Sirolimus inhibits a protein kinase complex known as mTORC1, and this appears to provide most of the beneficial effects of the drug (including life-lengthening in animal studies). Sirolimus also acts on a related complex known as mTORC2. Disruption of mTORC2 produces the diabetes-like symptoms of decreased glucose tolerance and insensitivity to insulin also associated with sirolimus.
Mechanism of action
Unlike the similarly named tacrolimus, sirolimus is not a calcineurin inhibitor, but it has a similar suppressive effect on the immune system. Sirolimus inhibits the response to interleukin-2 (IL-2), and thereby blocks activation of T and B cells. In contrast, tacrolimus inhibits the secretion of IL-2.
The mode of action of sirolimus is to bind the cytosolic protein FK-binding protein 12 (FKBP12) in a manner similar to tacrolimus. Unlike the tacrolimus-FKBP12 complex which inhibits calcineurin (PP2B), the sirolimus-FKBP12 complex inhibits the mammalian target of rapamycin (mTOR, rapamycin being an older name for sirolimus) pathway by directly binding the mTOR Complex1 (mTORC1).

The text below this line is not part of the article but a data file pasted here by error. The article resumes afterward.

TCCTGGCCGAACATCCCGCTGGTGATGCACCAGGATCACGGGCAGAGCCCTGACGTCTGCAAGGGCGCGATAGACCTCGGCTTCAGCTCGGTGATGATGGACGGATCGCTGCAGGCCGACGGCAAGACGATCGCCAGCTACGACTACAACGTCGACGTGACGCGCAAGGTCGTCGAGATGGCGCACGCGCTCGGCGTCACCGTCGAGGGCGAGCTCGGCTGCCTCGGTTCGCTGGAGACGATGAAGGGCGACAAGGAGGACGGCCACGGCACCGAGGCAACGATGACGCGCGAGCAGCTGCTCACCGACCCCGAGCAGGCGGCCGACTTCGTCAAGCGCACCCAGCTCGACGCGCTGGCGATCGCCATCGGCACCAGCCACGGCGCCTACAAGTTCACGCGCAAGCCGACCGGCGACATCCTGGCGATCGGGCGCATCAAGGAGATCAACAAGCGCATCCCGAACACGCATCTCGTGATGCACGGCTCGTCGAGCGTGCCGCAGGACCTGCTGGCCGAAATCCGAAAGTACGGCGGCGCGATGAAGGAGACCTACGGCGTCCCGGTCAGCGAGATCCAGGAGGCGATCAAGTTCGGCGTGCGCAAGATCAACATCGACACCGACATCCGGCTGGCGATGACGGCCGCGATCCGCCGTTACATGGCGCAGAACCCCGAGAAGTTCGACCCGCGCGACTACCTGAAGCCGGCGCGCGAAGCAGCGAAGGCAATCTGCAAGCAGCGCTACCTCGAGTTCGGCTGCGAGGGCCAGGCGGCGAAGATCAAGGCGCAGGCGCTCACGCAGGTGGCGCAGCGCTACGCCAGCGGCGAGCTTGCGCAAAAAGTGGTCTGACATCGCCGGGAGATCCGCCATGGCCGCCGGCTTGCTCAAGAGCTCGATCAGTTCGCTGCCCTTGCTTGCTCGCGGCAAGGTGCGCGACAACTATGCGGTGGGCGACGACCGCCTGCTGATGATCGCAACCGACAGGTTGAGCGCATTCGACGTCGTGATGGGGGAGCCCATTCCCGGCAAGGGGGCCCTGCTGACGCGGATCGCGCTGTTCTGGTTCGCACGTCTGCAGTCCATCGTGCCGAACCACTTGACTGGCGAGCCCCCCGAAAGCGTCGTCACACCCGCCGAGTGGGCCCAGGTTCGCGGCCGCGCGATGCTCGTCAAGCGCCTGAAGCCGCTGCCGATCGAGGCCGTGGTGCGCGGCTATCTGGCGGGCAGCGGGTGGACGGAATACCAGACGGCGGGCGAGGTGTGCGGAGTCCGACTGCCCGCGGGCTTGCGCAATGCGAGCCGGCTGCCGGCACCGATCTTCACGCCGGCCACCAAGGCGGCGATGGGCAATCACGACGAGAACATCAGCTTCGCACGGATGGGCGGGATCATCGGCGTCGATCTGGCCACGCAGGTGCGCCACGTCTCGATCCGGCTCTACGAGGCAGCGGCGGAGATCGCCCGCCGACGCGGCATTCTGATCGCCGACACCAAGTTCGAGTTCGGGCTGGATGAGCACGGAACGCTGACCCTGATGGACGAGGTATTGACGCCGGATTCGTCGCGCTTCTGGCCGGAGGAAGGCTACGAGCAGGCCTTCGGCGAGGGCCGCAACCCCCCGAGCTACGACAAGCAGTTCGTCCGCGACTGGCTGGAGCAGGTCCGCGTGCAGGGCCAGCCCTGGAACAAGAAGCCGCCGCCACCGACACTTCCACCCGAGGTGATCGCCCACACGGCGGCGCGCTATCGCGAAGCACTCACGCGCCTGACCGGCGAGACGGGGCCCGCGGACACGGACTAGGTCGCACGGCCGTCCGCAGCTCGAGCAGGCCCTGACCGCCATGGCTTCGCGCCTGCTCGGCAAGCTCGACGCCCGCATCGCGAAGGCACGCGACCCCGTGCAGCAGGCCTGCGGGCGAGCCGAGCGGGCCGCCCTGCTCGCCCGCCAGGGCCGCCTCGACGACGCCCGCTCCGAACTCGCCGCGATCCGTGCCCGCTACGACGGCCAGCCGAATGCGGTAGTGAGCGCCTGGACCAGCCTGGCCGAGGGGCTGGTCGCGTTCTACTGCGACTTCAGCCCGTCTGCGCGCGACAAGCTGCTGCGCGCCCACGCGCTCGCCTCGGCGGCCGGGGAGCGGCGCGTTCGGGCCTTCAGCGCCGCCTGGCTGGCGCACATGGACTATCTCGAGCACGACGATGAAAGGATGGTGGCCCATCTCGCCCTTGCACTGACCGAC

mTOR has also been called FRAP (FKBP-rapamycin associated protein), RAFT (rapamycin and FKBP target), RAPT1, or SEP. The earlier names FRAP and RAFT were coined to reflect the fact that sirolimus must bind FKBP12 first, and only the FKBP12-sirolimus complex can bind mTOR. However, mTOR is now the widely accepted name, since Tor was first discovered via genetic and molecular studies of sirolimus-resistant mutants of Saccharomyces cerevisiae that identified FKBP12, Tor1, and Tor2 as the targets of sirolimus and provided robust support that the FKBP12-sirolimus complex binds to and inhibits Tor1 and Tor2.
This article uses material from the Wikipedia article Sirolimus, which is released under the Creative Commons Attribution-Share-Alike License 3.0.